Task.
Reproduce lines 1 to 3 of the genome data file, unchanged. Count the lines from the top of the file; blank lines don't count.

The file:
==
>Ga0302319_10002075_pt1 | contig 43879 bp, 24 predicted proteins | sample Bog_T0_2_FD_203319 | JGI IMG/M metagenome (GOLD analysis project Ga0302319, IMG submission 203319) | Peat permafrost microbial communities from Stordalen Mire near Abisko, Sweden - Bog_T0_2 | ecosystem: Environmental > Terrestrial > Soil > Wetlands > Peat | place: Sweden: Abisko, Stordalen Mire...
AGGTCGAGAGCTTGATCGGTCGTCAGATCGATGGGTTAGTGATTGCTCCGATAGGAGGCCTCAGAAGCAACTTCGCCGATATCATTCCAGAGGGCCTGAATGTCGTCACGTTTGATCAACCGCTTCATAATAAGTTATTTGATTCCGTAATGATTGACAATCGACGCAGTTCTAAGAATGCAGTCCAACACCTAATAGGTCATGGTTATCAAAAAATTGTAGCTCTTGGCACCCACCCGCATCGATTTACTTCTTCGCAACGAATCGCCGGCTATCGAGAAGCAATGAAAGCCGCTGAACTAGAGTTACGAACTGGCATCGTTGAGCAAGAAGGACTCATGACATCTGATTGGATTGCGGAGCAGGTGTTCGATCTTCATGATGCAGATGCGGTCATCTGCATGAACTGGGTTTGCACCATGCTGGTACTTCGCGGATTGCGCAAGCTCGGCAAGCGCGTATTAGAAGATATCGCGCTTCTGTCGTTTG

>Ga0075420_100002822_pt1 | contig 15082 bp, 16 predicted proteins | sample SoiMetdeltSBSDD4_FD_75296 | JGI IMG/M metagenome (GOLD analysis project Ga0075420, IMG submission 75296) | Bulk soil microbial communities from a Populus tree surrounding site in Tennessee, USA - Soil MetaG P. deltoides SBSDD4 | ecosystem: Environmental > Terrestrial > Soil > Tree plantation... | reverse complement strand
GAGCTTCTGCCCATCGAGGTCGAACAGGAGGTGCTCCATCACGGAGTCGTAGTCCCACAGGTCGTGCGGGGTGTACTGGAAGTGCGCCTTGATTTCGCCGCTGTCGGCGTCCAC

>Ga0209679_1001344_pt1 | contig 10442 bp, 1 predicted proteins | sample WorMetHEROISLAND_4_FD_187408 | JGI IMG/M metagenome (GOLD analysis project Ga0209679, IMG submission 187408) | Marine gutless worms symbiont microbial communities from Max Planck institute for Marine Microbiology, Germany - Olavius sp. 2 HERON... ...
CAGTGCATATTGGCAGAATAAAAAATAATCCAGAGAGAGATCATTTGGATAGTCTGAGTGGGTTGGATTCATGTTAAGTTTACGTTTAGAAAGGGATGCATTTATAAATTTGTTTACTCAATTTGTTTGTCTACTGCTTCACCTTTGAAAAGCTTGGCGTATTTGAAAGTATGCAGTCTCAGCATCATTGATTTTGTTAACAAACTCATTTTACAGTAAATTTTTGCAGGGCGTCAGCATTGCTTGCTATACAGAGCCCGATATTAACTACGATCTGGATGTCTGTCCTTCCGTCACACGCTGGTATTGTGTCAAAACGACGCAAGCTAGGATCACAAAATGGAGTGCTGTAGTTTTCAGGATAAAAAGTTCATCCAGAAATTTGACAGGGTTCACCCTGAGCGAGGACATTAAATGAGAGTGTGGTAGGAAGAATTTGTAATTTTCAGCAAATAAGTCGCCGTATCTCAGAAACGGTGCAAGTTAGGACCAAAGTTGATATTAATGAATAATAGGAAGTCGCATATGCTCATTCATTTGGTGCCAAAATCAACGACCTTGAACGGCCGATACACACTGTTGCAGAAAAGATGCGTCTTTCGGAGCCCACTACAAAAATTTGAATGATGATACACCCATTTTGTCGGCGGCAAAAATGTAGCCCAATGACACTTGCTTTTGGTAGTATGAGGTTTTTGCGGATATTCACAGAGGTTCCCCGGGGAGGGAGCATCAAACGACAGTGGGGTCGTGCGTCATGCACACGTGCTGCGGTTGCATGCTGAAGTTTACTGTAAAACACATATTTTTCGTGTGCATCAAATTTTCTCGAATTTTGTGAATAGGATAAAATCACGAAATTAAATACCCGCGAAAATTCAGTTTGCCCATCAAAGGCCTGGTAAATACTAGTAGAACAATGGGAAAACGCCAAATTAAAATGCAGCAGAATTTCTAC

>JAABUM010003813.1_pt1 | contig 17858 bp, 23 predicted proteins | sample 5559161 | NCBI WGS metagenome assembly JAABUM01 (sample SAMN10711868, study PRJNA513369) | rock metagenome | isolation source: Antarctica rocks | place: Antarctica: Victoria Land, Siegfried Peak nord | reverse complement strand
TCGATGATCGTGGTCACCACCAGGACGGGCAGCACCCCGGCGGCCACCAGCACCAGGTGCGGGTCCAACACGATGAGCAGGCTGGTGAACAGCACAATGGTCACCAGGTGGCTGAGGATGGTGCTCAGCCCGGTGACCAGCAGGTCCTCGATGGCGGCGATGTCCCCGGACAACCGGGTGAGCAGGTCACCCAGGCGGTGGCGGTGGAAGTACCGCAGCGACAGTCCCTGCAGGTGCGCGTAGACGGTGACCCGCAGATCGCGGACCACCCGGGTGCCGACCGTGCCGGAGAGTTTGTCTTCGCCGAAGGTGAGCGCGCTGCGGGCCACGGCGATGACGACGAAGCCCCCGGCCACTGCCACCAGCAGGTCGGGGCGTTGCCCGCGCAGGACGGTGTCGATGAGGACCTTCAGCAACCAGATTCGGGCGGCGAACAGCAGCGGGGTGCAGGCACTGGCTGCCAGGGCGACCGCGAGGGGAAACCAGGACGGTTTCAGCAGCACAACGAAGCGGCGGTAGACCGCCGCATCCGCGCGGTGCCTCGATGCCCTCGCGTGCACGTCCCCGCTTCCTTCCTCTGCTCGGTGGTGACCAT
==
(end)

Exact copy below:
>Ga0302319_10002075_pt1 | contig 43879 bp, 24 predicted proteins | sample Bog_T0_2_FD_203319 | JGI IMG/M metagenome (GOLD analysis project Ga0302319, IMG submission 203319) | Peat permafrost microbial communities from Stordalen Mire near Abisko, Sweden - Bog_T0_2 | ecosystem: Environmental > Terrestrial > Soil > Wetlands > Peat | place: Sweden: Abisko, Stordalen Mire...
AGGTCGAGAGCTTGATCGGTCGTCAGATCGATGGGTTAGTGATTGCTCCGATAGGAGGCCTCAGAAGCAACTTCGCCGATATCATTCCAGAGGGCCTGAATGTCGTCACGTTTGATCAACCGCTTCATAATAAGTTATTTGATTCCGTAATGATTGACAATCGACGCAGTTCTAAGAATGCAGTCCAACACCTAATAGGTCATGGTTATCAAAAAATTGTAGCTCTTGGCACCCACCCGCATCGATTTACTTCTTCGCAACGAATCGCCGGCTATCGAGAAGCAATGAAAGCCGCTGAACTAGAGTTACGAACTGGCATCGTTGAGCAAGAAGGACTCATGACATCTGATTGGATTGCGGAGCAGGTGTTCGATCTTCATGATGCAGATGCGGTCATCTGCATGAACTGGGTTTGCACCATGCTGGTACTTCGCGGATTGCGCAAGCTCGGCAAGCGCGTATTAGAAGATATCGCGCTTCTGTCGTTTG

>Ga0075420_100002822_pt1 | contig 15082 bp, 16 predicted proteins | sample SoiMetdeltSBSDD4_FD_75296 | JGI IMG/M metagenome (GOLD analysis project Ga0075420, IMG submission 75296) | Bulk soil microbial communities from a Populus tree surrounding site in Tennessee, USA - Soil MetaG P. deltoides SBSDD4 | ecosystem: Environmental > Terrestrial > Soil > Tree plantation... | reverse complement strand